February 2002 News

Hurriyat using ''intimidation'' weapon to silence EC critics

24 February 2002
The Daily Excelsior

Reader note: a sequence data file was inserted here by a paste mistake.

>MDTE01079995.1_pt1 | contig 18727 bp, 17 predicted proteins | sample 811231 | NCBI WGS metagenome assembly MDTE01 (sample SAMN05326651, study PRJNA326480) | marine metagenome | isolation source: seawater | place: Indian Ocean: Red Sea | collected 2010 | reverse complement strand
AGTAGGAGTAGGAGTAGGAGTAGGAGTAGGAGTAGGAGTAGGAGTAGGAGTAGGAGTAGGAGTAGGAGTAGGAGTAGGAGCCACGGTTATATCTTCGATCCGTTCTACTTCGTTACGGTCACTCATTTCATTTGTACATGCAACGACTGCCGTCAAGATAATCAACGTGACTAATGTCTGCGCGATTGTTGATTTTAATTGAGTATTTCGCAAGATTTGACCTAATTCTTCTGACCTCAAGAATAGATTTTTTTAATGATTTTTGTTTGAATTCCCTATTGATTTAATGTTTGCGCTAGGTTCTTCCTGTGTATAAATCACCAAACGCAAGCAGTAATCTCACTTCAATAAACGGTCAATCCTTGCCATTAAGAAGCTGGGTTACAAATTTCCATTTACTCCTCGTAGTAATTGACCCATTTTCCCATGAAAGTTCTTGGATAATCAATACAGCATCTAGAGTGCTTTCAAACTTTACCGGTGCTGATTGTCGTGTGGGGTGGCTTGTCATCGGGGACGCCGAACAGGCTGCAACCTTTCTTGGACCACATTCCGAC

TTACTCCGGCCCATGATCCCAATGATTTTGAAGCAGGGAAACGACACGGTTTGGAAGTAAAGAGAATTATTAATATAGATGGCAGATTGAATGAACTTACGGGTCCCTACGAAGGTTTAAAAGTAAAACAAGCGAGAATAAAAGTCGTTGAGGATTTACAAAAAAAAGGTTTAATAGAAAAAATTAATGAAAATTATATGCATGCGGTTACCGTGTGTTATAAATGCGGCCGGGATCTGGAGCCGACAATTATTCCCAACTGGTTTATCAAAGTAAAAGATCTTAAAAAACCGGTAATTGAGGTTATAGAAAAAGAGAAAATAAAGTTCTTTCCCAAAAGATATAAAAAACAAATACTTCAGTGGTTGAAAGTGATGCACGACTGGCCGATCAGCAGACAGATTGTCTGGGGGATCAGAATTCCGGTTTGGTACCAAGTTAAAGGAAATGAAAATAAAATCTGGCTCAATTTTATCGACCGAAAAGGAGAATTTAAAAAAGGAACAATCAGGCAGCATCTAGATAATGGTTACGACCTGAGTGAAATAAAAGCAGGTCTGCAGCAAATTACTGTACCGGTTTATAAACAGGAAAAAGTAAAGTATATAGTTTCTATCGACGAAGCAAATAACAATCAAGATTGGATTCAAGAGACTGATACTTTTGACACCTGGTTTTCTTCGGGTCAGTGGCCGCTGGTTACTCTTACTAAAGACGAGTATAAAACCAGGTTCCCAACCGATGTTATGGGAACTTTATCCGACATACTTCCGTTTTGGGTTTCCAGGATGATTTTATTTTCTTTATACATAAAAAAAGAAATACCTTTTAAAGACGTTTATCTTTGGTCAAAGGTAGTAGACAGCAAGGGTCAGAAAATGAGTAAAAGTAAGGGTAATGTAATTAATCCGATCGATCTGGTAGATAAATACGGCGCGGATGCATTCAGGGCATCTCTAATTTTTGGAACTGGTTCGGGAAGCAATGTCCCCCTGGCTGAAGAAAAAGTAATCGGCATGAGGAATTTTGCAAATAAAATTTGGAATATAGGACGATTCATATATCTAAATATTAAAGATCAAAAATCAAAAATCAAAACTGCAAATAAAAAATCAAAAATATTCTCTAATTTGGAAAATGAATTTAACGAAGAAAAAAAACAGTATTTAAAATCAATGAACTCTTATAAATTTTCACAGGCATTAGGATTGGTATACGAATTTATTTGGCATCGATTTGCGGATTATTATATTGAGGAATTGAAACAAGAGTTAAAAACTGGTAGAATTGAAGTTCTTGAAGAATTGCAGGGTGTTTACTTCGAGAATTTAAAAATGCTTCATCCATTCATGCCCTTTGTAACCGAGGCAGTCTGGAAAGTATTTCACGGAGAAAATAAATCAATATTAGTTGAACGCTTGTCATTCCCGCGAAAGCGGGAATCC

New Delhi: After announcing a parallel Election Commission, the Hurriyat Conference has launched an ''intimidation'' drive to silence critics of this move among the separatist elements, informed sources said. Hurriyat leaders, who feel disgruntled over the formation of the Commission, have started distancing themselves from the 23-party conglomerate and are building up pressure with the help of the second rung leadership to counter the move, primarily initiated by JKLF chief Yaseen Malik and actively supported by amalgam chairman Abdul Gani Bhat and fire-brand Jamaat-e-Islami leader Syed Ali Shah Geelani. However, other separatist leaders, including Shabir Shah and Hashim Qureshi, who have openly criticised the formation of the Commission, have now started maintaining a low profile following reports that some leaders of the Hurriyat Conference had started ''intimidating'' the critics. Insiders within the amalgam confirmed that two trusted lieutenants of senior Hurriyat leaders visited residence of a Kashmiri separatist leader in the outskirts of Srinagar and allegedly asked him to withdraw his critical comments against the formation of the Election Commission by the Hurriyat. The separatist leader issued a denial the very next day and withdrew his comments, they said. Hurriyat insiders said though no consultations were held with senior leaders like Abdul Gani Lone, former chairman Mirwaiz Umer Farooq and Maulvi Abbas Ansari, Malik with the aid of Bhat and Geelani wanted to move ahead with the process despite feelers from the other three leaders expressing their disappointment. Lone, Farooq and Ansari have been maintaining that there were no differences on the issue as a public posture, but insiders said that all disgruntled elements within the conglomerate were working hard to chalk out their next strategy. In order to make a smooth sailing for the proposed parallel commission, Malik had recently ''threatened'' that if nothing concrete was thought of by the Centre, Kashmir could witness a fresh spate of violence. However, even militants have reservation over his line. ''When the entire globe is talking about the end of violence particularly perpetrated by militants, how do Kashmiris accept that violence could be escalated in the Valley if such a silly idea of commission is not accepted,'' a militant ''commander'' said.

 

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